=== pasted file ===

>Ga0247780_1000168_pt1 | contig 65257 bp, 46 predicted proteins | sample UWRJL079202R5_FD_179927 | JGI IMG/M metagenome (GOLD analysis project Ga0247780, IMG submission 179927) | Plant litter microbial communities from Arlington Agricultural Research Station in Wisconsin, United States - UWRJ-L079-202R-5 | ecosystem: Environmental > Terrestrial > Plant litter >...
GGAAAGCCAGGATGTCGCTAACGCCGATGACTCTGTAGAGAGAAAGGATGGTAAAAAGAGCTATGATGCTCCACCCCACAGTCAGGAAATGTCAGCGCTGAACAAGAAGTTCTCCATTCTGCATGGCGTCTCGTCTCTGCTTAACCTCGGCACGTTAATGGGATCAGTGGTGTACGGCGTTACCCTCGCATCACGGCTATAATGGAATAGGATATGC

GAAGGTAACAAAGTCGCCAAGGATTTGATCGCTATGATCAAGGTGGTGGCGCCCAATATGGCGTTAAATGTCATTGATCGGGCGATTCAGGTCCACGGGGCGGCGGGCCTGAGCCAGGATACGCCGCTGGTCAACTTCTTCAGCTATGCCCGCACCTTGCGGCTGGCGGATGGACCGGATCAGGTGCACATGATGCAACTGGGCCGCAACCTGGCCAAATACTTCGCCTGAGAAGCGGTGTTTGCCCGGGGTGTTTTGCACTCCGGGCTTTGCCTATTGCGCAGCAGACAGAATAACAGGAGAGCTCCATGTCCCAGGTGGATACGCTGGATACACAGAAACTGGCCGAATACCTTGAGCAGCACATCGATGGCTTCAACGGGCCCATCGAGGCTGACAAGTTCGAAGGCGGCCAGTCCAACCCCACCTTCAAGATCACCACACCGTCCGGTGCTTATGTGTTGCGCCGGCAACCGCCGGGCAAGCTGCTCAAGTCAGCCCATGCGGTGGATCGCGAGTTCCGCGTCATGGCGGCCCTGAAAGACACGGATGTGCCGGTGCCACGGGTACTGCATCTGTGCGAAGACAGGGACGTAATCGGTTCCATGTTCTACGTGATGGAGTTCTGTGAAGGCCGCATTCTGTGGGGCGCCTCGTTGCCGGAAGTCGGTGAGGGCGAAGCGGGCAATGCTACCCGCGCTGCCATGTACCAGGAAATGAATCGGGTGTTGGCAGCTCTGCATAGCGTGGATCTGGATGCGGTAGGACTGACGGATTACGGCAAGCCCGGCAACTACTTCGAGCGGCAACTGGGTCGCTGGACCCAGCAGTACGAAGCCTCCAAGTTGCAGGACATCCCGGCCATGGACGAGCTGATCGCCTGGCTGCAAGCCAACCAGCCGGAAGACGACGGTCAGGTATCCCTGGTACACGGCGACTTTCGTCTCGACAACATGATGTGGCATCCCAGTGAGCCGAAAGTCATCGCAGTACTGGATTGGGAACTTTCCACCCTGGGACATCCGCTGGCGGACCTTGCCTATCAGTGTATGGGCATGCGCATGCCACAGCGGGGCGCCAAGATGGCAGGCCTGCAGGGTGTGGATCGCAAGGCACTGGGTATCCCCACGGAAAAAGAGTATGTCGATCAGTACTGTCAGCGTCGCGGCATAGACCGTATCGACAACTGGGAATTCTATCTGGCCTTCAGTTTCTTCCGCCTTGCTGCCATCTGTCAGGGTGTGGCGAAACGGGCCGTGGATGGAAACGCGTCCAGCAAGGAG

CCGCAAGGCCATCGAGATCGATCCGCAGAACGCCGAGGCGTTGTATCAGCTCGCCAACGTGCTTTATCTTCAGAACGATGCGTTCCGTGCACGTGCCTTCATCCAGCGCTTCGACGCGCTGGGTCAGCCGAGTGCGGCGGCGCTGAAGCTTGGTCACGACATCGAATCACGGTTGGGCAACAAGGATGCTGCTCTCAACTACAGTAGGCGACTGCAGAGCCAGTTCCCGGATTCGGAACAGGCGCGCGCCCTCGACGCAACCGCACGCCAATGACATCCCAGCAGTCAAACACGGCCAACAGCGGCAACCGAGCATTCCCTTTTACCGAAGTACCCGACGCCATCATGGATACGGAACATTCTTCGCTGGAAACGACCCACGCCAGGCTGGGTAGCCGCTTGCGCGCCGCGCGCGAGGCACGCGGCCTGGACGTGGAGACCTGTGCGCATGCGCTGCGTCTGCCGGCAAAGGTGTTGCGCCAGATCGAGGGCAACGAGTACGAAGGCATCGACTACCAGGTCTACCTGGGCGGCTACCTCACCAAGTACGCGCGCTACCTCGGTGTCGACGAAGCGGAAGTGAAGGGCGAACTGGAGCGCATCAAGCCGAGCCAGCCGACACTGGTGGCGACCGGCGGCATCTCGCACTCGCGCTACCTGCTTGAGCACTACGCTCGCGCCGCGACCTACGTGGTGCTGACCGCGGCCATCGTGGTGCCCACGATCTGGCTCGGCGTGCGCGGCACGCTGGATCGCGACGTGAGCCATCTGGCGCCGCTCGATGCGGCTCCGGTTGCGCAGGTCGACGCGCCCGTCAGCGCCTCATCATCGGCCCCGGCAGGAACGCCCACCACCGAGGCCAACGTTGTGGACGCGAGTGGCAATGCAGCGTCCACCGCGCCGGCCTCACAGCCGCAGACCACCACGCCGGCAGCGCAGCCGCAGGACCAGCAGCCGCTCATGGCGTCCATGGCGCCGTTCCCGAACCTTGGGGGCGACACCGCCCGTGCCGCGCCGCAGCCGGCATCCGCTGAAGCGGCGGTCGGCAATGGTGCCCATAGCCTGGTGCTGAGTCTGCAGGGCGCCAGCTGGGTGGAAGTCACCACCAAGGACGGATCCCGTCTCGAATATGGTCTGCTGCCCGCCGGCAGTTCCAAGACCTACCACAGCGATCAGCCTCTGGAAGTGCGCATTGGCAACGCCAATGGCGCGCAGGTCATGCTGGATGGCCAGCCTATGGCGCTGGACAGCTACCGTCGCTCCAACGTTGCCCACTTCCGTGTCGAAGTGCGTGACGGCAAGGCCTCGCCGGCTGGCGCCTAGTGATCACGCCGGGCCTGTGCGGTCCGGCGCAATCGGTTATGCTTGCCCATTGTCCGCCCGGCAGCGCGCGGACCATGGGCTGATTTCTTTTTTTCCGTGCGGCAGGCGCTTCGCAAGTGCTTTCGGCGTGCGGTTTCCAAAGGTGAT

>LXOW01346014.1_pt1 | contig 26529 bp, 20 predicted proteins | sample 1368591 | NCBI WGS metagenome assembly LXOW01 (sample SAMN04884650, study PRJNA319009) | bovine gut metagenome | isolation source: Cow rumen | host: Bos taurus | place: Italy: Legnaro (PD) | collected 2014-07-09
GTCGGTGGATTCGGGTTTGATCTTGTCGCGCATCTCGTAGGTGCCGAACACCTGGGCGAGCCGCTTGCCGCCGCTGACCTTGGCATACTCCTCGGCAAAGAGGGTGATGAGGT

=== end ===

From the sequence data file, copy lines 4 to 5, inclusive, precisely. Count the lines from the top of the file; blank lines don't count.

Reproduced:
CCGCAAGGCCATCGAGATCGATCCGCAGAACGCCGAGGCGTTGTATCAGCTCGCCAACGTGCTTTATCTTCAGAACGATGCGTTCCGTGCACGTGCCTTCATCCAGCGCTTCGACGCGCTGGGTCAGCCGAGTGCGGCGGCGCTGAAGCTTGGTCACGACATCGAATCACGGTTGGGCAACAAGGATGCTGCTCTCAACTACAGTAGGCGACTGCAGAGCCAGTTCCCGGATTCGGAACAGGCGCGCGCCCTCGACGCAACCGCACGCCAATGACATCCCAGCAGTCAAACACGGCCAACAGCGGCAACCGAGCATTCCCTTTTACCGAAGTACCCGACGCCATCATGGATACGGAACATTCTTCGCTGGAAACGACCCACGCCAGGCTGGGTAGCCGCTTGCGCGCCGCGCGCGAGGCACGCGGCCTGGACGTGGAGACCTGTGCGCATGCGCTGCGTCTGCCGGCAAAGGTGTTGCGCCAGATCGAGGGCAACGAGTACGAAGGCATCGACTACCAGGTCTACCTGGGCGGCTACCTCACCAAGTACGCGCGCTACCTCGGTGTCGACGAAGCGGAAGTGAAGGGCGAACTGGAGCGCATCAAGCCGAGCCAGCCGACACTGGTGGCGACCGGCGGCATCTCGCACTCGCGCTACCTGCTTGAGCACTACGCTCGCGCCGCGACCTACGTGGTGCTGACCGCGGCCATCGTGGTGCCCACGATCTGGCTCGGCGTGCGCGGCACGCTGGATCGCGACGTGAGCCATCTGGCGCCGCTCGATGCGGCTCCGGTTGCGCAGGTCGACGCGCCCGTCAGCGCCTCATCATCGGCCCCGGCAGGAACGCCCACCACCGAGGCCAACGTTGTGGACGCGAGTGGCAATGCAGCGTCCACCGCGCCGGCCTCACAGCCGCAGACCACCACGCCGGCAGCGCAGCCGCAGGACCAGCAGCCGCTCATGGCGTCCATGGCGCCGTTCCCGAACCTTGGGGGCGACACCGCCCGTGCCGCGCCGCAGCCGGCATCCGCTGAAGCGGCGGTCGGCAATGGTGCCCATAGCCTGGTGCTGAGTCTGCAGGGCGCCAGCTGGGTGGAAGTCACCACCAAGGACGGATCCCGTCTCGAATATGGTCTGCTGCCCGCCGGCAGTTCCAAGACCTACCACAGCGATCAGCCTCTGGAAGTGCGCATTGGCAACGCCAATGGCGCGCAGGTCATGCTGGATGGCCAGCCTATGGCGCTGGACAGCTACCGTCGCTCCAACGTTGCCCACTTCCGTGTCGAAGTGCGTGACGGCAAGGCCTCGCCGGCTGGCGCCTAGTGATCACGCCGGGCCTGTGCGGTCCGGCGCAATCGGTTATGCTTGCCCATTGTCCGCCCGGCAGCGCGCGGACCATGGGCTGATTTCTTTTTTTCCGTGCGGCAGGCGCTTCGCAAGTGCTTTCGGCGTGCGGTTTCCAAAGGTGAT

>LXOW01346014.1_pt1 | contig 26529 bp, 20 predicted proteins | sample 1368591 | NCBI WGS metagenome assembly LXOW01 (sample SAMN04884650, study PRJNA319009) | bovine gut metagenome | isolation source: Cow rumen | host: Bos taurus | place: Italy: Legnaro (PD) | collected 2014-07-09